I watched a video sometime back, while I was working out my design, where a guy’s drain got clogged and he accidentally dumped his entire system onto the ground overnight and lost a number of fish. Based on this, I created my system where there is no pump inside my fish tank. Essentially, it stays 100% full at all times with an overflow that exits into a recessed 55 gallon barrel (sump tank), and from there water is pumped out and up to the garden, where it eventually drains and returns back to the fish tank itself. That way, there is no reason the water in the fish tank should ever sit below the level of the overflow. It works really smoothly, and I was feeling pretty great about it. However, there was a small catch in making sure that I keep fish from draining from my overflow into the sump tank. I thought a perfect solution was to cover the overflow with window screen material, and that seemed to work flawlessly about a week’s worth of testing. But… that was pre-fish! Yesterday, after the fish being in the tank for a few hours, I noticed that some waste material was collecting on the screen, but water was still flowing. I left the house for a couple of hours to play volleyball last night, and when I returned I found that screen had become so clogged that it couldn’t keep up with the water coming back from the garden. Over a that 2 hours I dumped about 35 gallons of water out of the system, and when I took the lid off my sump tank, I found that my pump was danged close to running dry!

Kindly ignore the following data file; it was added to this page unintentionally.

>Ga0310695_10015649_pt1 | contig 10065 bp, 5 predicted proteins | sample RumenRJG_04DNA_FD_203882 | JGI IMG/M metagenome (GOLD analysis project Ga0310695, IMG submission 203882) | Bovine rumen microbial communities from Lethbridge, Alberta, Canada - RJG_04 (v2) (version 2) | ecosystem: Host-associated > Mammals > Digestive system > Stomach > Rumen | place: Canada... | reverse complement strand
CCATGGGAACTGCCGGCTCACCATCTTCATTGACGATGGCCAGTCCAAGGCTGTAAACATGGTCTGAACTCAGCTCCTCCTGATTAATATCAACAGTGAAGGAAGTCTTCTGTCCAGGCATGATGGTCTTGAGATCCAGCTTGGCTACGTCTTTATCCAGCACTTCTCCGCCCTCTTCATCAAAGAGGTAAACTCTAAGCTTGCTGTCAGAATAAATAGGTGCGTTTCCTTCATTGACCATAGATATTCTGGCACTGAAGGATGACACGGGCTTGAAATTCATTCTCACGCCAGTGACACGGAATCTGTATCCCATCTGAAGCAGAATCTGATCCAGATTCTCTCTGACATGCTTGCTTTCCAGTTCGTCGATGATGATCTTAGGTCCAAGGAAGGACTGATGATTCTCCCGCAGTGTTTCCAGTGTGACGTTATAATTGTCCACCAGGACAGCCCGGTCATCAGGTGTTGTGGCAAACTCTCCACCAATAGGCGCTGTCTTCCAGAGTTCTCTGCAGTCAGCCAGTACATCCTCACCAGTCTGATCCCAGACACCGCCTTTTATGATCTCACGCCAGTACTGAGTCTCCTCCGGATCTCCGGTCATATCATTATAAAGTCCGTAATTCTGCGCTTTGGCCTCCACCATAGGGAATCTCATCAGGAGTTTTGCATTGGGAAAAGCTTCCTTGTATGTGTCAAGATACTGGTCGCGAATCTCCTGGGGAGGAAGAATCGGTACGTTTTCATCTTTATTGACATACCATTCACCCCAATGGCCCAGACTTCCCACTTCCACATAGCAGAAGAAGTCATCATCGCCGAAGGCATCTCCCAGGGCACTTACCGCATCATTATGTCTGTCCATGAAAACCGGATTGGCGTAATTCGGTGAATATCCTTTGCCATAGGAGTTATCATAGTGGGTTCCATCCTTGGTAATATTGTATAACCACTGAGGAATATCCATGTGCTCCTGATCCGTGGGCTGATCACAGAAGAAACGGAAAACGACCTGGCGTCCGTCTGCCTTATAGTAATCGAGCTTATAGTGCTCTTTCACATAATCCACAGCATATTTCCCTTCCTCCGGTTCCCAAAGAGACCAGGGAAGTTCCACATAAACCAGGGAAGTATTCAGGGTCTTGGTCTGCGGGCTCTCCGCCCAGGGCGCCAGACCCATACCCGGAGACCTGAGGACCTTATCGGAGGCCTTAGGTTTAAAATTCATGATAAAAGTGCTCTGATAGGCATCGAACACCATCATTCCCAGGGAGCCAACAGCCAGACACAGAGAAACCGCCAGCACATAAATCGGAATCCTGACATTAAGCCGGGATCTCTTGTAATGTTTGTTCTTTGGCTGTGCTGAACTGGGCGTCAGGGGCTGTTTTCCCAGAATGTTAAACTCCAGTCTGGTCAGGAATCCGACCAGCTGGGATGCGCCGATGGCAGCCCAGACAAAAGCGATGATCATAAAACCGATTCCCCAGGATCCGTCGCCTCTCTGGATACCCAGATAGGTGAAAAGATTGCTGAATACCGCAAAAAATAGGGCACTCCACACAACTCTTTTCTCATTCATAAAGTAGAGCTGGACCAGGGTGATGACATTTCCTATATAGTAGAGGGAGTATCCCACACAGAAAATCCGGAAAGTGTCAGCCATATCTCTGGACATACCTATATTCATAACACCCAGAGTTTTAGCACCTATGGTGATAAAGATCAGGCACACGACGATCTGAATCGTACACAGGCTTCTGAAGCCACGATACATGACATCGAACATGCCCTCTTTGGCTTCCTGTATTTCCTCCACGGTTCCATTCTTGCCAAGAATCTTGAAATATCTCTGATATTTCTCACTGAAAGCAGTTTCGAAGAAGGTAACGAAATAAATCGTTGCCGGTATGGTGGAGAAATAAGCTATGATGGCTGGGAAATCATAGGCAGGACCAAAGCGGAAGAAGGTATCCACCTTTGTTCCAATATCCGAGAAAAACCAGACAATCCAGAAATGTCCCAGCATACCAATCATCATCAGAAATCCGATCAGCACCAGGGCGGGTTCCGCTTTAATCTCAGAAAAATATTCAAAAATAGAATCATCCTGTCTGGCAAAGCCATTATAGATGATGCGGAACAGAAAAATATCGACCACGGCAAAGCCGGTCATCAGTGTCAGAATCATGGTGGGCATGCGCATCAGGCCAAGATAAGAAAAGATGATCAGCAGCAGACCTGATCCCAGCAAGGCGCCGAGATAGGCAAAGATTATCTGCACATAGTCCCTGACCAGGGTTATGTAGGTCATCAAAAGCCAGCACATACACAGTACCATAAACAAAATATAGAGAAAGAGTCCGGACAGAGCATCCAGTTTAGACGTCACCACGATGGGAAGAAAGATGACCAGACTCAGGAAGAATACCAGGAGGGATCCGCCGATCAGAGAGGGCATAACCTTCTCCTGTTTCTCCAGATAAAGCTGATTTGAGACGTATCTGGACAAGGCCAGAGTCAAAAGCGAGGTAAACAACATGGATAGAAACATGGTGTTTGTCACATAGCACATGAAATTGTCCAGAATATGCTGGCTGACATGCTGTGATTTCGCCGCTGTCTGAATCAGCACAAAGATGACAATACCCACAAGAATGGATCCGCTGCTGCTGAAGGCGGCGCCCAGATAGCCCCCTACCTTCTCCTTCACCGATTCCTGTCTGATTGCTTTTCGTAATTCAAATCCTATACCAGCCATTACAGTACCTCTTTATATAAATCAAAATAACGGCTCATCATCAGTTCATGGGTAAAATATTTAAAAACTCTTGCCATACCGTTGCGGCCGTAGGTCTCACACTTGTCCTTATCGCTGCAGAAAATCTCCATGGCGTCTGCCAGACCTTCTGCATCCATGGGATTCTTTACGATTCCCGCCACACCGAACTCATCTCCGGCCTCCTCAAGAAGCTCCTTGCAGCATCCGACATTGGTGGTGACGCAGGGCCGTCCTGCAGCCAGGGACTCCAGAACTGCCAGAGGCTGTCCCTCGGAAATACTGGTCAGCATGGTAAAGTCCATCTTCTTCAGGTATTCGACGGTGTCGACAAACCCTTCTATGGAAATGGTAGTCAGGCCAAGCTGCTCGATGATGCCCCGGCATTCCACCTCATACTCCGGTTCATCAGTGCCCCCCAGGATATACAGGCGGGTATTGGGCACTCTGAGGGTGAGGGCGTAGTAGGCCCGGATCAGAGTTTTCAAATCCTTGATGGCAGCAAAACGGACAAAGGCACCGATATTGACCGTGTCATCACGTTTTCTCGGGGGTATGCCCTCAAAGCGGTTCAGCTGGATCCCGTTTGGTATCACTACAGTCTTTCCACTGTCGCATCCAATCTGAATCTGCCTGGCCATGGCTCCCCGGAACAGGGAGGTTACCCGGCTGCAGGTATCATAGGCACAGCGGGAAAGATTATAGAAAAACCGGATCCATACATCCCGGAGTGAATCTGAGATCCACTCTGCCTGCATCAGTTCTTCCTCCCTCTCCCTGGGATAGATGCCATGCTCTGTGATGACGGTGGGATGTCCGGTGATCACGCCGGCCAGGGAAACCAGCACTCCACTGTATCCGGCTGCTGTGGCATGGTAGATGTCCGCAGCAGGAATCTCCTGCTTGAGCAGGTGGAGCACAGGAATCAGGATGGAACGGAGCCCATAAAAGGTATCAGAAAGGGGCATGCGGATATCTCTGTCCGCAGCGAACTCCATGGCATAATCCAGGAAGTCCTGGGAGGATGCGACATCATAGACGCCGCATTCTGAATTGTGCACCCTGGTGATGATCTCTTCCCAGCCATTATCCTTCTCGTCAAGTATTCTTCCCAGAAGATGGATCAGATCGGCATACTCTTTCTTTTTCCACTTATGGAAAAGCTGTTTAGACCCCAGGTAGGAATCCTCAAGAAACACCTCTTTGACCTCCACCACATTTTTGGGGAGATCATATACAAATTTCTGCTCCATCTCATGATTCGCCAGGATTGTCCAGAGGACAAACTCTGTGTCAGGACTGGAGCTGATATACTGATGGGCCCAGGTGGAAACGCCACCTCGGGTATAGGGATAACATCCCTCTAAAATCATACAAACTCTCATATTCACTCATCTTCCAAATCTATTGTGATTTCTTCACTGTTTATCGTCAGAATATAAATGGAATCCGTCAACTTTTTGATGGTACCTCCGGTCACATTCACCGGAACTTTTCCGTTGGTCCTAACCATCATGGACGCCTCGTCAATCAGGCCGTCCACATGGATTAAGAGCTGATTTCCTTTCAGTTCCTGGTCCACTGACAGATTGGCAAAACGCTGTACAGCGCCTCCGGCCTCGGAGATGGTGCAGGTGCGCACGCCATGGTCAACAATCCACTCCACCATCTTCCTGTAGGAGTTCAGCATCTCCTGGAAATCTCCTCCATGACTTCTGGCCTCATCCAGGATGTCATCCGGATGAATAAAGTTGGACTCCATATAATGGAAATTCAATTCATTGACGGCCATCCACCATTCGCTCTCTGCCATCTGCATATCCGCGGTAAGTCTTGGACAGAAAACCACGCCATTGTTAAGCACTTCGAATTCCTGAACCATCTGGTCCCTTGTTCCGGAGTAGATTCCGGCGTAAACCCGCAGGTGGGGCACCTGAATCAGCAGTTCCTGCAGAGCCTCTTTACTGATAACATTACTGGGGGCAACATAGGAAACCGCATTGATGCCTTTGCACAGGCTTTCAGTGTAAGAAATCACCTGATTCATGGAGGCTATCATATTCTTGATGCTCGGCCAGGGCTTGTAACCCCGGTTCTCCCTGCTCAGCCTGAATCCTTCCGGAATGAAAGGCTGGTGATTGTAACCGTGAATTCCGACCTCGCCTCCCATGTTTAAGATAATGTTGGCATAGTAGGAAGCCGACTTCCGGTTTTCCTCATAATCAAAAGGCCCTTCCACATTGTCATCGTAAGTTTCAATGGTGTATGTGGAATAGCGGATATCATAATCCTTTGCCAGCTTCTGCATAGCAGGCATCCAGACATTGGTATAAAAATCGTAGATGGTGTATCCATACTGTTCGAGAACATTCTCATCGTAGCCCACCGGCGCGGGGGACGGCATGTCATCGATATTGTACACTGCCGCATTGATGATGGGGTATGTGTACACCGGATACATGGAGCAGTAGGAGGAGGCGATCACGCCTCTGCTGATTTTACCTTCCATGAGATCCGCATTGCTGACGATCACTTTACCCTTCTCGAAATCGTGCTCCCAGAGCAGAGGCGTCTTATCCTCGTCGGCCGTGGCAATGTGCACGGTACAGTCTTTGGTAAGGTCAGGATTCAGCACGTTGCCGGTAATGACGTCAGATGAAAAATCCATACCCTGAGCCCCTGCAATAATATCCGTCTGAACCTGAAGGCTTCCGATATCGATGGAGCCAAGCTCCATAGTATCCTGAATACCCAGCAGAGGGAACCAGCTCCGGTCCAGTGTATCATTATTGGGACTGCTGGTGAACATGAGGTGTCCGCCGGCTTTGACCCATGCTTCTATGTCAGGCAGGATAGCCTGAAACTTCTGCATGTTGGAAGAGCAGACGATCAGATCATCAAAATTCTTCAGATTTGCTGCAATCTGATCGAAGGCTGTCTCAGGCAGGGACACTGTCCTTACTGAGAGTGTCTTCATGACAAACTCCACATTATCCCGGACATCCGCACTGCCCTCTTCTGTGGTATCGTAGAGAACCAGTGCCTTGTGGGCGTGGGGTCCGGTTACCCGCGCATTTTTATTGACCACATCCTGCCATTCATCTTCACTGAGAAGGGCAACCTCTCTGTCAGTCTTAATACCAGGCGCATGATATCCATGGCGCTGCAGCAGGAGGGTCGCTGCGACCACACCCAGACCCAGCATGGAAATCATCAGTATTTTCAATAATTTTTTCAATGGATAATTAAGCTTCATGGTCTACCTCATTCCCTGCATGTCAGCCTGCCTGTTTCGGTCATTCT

Where did you get your 55 gal aquarium hood
Aquarium Canopies & Hoods| That Fish Place - That Pet Place
Marineland Perfecto Glass Canopy - 36 in